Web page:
Gentlemen, Chicolini here may talk like an idiot, and look like an idiot, but don't let that fool you: he really is an idiot.
    [ Parent ]
    No reason for this war (none / 0) (#149)
    by azurensis on Tue Mar 25, 2003 at 11:03:53 AM EST

    and it COULD get better. you must, in intellectually honesty, admit that it could also get better by invading iraq. i admit to you, in intellectual honesty, that it might not get any better. no one knows. but worse? uh uh.

    It's already getting worse. The US is succeeding only in increasing the ranks of terrorist groups like Al Qaeda. Everything bad that they have ever heard about the United States is being verified by the Bush administration's actions.
    2. who could use such weapons? al qaeda? al qaeda has a nuclear research program? where? no where? so they must buy the stuff/ cajole it from our enemies?
    Remember that they didn't need anything more than box cutters to kill 3000 of our people. When the next attack comes, it will be equally unexpected.
    but that doesn't change a damn thing. do you wish that the proof that ther eis a connection, or could be a connection, to be found out after los angeles/ chicago becomes a nuclear desert? is that the proof you want before we invade?
    You are arguing for preemptive attack based upon fear and nothing else. You could justify attacking *anyone* with that criteria. After all, we can imagine a possible attack scenario from anyone at all.
    waiting for your belligerent enemy to nuke you before you attack him is suicide.
    Not starting a war is now suicide? War is peace? Slavery is freedom?
    and yes, of course, the old tired blood for oil complaint.
    Not so much the oil as for the determination of what the global currency is for the oil trade. Iraq switched to the Euro as its medium for the sale of oil in 2000. The US *cannot* allow anything but the dollar as the global oil currency or it could no longer afford to run with such a monstrous debt. It would literally go bankrupt.

    [ Parent ]
    same old tired cranks (none / 0) (#171)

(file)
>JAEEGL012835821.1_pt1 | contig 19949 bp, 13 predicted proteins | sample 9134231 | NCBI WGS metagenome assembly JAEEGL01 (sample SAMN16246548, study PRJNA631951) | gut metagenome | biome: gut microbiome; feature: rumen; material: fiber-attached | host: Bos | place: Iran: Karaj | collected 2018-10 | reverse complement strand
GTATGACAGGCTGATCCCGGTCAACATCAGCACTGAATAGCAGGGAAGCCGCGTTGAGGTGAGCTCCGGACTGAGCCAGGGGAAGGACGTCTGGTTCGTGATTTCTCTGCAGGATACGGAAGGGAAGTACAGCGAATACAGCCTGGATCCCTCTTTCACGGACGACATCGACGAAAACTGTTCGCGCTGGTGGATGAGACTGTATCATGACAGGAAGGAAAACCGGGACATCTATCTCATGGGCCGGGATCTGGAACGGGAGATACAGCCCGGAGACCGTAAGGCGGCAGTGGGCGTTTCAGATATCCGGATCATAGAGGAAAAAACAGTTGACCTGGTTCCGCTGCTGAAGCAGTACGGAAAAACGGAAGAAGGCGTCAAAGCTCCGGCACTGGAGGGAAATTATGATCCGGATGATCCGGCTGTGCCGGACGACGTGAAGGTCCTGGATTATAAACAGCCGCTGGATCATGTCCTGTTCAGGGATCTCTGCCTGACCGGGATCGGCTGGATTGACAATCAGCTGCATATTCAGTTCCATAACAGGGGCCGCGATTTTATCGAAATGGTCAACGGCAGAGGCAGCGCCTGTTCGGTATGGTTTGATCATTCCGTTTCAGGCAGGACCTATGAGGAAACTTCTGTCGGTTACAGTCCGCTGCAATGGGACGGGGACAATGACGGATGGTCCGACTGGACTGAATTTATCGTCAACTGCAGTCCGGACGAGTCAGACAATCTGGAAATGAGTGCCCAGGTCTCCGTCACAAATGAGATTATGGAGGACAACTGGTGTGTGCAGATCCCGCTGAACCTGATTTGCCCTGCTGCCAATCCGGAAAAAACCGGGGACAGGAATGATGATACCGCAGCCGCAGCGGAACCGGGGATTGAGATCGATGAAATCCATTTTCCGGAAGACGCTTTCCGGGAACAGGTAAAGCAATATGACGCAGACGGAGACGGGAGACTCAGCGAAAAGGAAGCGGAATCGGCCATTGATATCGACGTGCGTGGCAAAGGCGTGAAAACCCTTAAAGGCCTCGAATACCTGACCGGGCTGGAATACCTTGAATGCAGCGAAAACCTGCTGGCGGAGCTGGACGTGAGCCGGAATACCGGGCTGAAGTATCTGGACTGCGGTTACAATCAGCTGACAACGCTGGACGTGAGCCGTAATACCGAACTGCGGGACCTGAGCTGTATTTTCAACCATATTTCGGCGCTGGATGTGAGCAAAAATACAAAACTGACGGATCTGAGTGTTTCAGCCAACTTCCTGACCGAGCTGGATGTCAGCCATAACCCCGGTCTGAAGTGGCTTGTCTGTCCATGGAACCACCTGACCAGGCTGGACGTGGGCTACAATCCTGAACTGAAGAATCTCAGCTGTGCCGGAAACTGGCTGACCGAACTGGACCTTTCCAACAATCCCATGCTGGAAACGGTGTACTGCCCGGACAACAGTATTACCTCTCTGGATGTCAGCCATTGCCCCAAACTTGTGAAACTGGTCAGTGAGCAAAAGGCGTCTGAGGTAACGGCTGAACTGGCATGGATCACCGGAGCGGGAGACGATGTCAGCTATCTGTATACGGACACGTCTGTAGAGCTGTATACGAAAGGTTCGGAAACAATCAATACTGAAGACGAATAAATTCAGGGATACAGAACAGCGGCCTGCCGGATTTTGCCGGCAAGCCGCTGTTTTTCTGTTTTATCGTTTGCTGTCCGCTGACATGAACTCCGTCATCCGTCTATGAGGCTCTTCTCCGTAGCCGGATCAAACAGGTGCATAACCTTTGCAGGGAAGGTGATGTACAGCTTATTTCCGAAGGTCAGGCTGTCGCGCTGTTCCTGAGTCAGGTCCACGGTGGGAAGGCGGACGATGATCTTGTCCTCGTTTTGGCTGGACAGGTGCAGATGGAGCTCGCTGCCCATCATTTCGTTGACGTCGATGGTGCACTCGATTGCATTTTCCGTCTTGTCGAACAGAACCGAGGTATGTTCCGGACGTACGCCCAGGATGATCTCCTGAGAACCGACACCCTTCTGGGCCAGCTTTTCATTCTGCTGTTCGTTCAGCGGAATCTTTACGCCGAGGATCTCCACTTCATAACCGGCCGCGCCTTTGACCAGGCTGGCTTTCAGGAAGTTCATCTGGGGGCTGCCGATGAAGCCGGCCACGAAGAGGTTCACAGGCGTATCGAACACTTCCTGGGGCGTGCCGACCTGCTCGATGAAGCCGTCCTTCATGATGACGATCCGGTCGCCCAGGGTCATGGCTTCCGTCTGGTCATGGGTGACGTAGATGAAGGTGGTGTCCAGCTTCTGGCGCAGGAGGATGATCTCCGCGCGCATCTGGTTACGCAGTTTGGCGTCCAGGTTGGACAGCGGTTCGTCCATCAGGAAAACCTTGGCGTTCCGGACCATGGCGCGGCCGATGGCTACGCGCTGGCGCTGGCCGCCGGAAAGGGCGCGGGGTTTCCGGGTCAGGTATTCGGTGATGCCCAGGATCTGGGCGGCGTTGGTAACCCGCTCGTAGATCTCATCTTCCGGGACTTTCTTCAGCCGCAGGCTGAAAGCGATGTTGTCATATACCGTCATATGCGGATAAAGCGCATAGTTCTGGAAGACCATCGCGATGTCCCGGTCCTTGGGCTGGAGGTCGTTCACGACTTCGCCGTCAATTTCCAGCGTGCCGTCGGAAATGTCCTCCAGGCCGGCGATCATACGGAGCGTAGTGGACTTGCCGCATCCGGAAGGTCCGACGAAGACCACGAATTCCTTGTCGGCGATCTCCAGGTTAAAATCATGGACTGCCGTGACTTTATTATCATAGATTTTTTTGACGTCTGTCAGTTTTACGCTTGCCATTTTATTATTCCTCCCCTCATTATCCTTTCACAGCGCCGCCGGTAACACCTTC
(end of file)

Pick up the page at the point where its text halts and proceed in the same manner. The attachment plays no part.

by circletimessquare on Tue Mar 25, 2003 at 03:14:24 PM EST

    the difference between you and me is that you react to fear, uncertainty, doubt

    i act from principles

    you are afraid of terrorism, and complicitly back down from any action which might provoke them

    you do not make the world safe by appeasing those who would threaten it

    you make the world safe by REMOVING those who would threaten it

    The tigers of wrath are wiser than the horses of instruction.

    [ Parent ]

    not quite (none / 0) (#191)
    by azurensis on Tue Mar 25, 2003 at 07:25:46 PM EST

    the difference between you and me is that you react to fear, uncertainty, doubt
    I'm not the one advocating bombing any random country that the president claims could somehow be a threat.
    you are afraid of terrorism, and complicitly back down from any action which might provoke them
    What we did in Afghanistan was perfectly justified (though horribly executed). When we are attacked, we are completely justified in attacking back. We are not justified in attacking Iraq. It does nothing to advance the goal of stopping terrorism. If you had looked at the links I provided or searched for yourself, you'd see what I mean.
    you do not make the world safe by appeasing those who would threaten it

    you make the world safe by REMOVING those who would threaten it
    So who was Iraq a threat to again?

    [ Parent ]
    iraq (none / 0) (#195)
    by circletimessquare on Tue Mar 25, 2003 at 09:54:50 PM EST

    iraq didn't attack any nation on earth, you are correct

    it was a peaceful government bent on the pursuit of... growing pretty clouds that look like  mushrooms lol ;-P

    The tigers of wrath are wiser than the horses of instruction.

    [ Parent ]

    Calm the fuck down. Really. (5.00 / 2) (#151)
    by Innocent Bystander on Tue Mar 25, 2003 at 12:15:01 PM EST

    You are reacting like a victim. Something terrible happened. A lot of people died. It was a tragedy.